This method uses a single certificate per each ISE node (PAN, MnT, PSN). That certificate will be used for the admin, EAP, pxGrid functions as well as securing all portals. To accomplish that each certificate should be configured for:
Model 1: Each Node has it’s own Certificate
There are Pro’s and Con’s of a Single Certificate per Node that is being Used for all Services
|Follows the security best practices of a unique certificate per node.||Many endpoints must accept the certificate for each PSNs EAP communication|
|Use of SAN’s is fairly easy in ISE 1.2+||Are not using a different certificate on each portal.|
|Keeps certificate management rather easy||The same certificate is used for admin that guests and employee users will be exposed to.|
This method uses a single certificate per function, per node. To accomplish that each certificate should be configured for:
Admin Certificate (All ISE nodes get one):
pxGrid Certificate (All ISE nodes get one if you are using pxGrid):
EAP Certificate (All PSN’s get one):
Portal Certificate(s) (One or more per PSN):
Model 2: Different Certs per Function
There are Pro’s and Con’s of a Separate Certificate per Node and per Service
|Follows Security Best Practices of unique certificates per node, and goes further by providing unique certificates per node & per function.||More certificates to manage per ISE nodes than Method 1|
|Can be expensive to manage that many signed certificates|
|Many endpoint types must accept the certificate for each PSNs EAP communication|
This method uses the same private and public key-pair on all the ISE Nodes. This is often used for environments where there are a lot of BYOD-type devices. The main reason to follow this model is to ensure that the same exact certificate is used on all PSNs; so the BYOD devices will already trust any EAP server they must authenticate to.
To accomplish this method, generate one certificate signing request (CSR) on a single ISE node. After binding the signed certificate to the private key, export the resulting key pair & import it on all the other nodes. Configure the single certificate for:
Model 3: Same Certificate on all Nodes
There are Pro’s and Con’s of a Separate Certificate per Node and per Service:
|BYOD type endpoints will not have to manually accept each cert for EAP authentications||Security Best-Practices of unique certificates per identity are broken. Each ISE node appears identical|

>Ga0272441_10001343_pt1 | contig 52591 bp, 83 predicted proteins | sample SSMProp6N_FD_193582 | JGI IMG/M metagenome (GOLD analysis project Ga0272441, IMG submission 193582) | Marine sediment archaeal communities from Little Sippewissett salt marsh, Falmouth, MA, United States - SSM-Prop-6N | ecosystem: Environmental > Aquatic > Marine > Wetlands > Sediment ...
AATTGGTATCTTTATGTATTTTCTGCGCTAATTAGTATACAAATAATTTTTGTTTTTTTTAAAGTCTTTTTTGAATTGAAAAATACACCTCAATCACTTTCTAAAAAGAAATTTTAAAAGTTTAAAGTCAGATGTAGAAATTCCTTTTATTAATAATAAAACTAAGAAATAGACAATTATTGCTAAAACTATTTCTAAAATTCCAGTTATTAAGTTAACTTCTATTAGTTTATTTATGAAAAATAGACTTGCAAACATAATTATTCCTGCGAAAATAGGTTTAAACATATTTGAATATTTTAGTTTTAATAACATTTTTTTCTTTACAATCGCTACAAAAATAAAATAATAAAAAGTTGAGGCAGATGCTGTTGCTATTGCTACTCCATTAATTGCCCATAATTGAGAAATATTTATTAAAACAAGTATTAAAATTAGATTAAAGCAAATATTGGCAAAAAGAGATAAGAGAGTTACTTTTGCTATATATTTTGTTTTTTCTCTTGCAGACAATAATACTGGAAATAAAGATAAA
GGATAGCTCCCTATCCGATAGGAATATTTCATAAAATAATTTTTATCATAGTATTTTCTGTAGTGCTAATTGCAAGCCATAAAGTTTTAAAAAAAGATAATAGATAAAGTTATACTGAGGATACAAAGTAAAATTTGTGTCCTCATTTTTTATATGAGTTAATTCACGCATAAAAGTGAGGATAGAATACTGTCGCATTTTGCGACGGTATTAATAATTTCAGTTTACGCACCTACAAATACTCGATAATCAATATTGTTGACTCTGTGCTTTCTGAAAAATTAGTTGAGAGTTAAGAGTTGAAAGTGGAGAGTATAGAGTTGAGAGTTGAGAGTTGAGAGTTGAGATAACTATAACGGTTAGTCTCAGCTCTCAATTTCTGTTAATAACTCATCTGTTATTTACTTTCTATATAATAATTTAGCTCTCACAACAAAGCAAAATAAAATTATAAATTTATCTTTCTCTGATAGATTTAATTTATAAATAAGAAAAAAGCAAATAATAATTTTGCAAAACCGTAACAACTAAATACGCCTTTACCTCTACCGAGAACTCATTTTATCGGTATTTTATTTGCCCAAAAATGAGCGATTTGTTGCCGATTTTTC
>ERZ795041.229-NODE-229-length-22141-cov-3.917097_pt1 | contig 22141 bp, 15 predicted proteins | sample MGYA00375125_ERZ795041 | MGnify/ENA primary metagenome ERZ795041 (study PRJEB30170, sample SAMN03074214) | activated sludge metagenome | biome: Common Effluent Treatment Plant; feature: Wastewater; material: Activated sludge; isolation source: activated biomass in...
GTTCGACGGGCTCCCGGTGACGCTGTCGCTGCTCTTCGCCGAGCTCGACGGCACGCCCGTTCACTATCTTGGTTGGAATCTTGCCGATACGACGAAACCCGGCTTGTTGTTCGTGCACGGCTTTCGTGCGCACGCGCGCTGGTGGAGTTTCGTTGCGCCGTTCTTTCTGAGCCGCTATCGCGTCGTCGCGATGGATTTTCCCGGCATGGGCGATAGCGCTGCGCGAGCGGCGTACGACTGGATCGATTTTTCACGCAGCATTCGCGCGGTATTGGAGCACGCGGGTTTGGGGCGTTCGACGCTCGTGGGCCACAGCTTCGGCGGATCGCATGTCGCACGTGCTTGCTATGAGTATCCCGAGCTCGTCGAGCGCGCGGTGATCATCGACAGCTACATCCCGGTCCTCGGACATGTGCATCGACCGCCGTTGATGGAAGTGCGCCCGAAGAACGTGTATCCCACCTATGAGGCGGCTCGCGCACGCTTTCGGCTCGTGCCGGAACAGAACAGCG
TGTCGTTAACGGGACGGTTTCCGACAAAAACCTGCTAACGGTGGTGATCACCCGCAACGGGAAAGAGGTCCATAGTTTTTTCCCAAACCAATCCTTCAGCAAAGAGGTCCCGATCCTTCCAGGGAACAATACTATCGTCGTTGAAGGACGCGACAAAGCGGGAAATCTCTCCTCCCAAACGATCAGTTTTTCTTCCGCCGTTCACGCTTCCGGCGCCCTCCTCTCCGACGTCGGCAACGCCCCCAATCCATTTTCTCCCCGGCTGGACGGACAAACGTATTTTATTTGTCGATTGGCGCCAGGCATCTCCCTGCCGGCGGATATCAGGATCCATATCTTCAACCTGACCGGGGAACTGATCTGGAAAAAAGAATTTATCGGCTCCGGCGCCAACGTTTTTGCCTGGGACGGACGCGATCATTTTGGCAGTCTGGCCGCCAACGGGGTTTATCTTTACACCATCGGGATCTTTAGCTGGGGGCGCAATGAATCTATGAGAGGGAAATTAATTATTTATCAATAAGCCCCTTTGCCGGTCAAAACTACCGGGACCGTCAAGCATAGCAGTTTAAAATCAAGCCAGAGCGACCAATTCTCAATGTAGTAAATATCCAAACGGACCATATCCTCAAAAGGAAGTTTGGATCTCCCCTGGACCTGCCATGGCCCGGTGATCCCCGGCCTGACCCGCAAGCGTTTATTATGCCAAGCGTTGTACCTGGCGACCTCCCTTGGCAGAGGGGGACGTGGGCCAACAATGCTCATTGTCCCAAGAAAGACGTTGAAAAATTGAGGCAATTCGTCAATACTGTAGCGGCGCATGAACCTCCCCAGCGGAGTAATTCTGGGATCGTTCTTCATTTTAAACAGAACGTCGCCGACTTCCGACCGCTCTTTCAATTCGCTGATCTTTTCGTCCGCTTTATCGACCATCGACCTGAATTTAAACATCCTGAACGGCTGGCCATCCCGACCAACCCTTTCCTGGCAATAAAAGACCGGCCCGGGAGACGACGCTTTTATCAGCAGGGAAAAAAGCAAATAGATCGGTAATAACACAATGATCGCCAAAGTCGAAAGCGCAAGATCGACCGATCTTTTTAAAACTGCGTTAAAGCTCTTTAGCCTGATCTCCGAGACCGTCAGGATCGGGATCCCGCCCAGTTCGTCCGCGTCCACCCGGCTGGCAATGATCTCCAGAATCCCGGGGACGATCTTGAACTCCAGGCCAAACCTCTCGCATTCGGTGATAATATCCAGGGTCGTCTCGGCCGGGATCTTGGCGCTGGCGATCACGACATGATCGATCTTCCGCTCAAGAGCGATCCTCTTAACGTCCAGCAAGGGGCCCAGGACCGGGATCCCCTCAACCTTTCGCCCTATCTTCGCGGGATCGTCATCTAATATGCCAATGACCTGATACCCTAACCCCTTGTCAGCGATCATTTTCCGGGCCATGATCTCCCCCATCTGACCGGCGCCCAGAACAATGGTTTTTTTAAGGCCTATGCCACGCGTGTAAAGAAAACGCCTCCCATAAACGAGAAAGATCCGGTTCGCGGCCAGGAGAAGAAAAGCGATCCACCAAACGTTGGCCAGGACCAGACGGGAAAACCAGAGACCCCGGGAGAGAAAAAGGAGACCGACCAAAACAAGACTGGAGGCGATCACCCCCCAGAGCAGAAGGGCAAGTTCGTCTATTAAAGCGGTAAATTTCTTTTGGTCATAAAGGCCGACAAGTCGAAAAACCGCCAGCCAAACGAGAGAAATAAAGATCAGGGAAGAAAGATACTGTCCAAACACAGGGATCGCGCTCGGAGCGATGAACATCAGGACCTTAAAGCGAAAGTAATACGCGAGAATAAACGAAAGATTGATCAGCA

|Management is easy||Using a single certificate for admin and end-user facing functions|
|Certificate costs are kept down||If a new PSN node is ever added in the future, the certificate on every node will need to be updated to include the new FQDN|
If it is not obvious, the ISE administrator is not limited to only these three models and is free to mix & match to fit whatever model is deemed most appropriate for the actual environment.
The next sections will discuss another model altogether, the use of wildcard and what we are calling “wildSAN” certificates.
A wildcard certificate is one that uses a wildcard notation (an asterisk and period before the domain name) and allows the certificate to be shared across multiple hosts in an organization. An example CN value for a wildcard certificate’s Subject Name would look like the following: *.securitydemo.net
If you configure a Wildcard Certificate to use *.securitydemo.net, that same certificate may be used to secure any host whose DNS name ends in “.securitydemo.net”, such as:
A wildcard is only valid in the host field of the fully qualified domain name (FQDN). In other words, *.securitydemo.net would not match ise.aaa.securitydemo.net, because the wildcard value was not in the host portion of the FQDN.
Below is an example of using a wildcard certificate to secure a web site (specifically, the web interface of an ISE node). Notice that the URL entered into the browser address bar is “atw-lab-ise01.woland.com”, but the certificate’s common name is “*.woland.com”.
Example Wildcard Certificate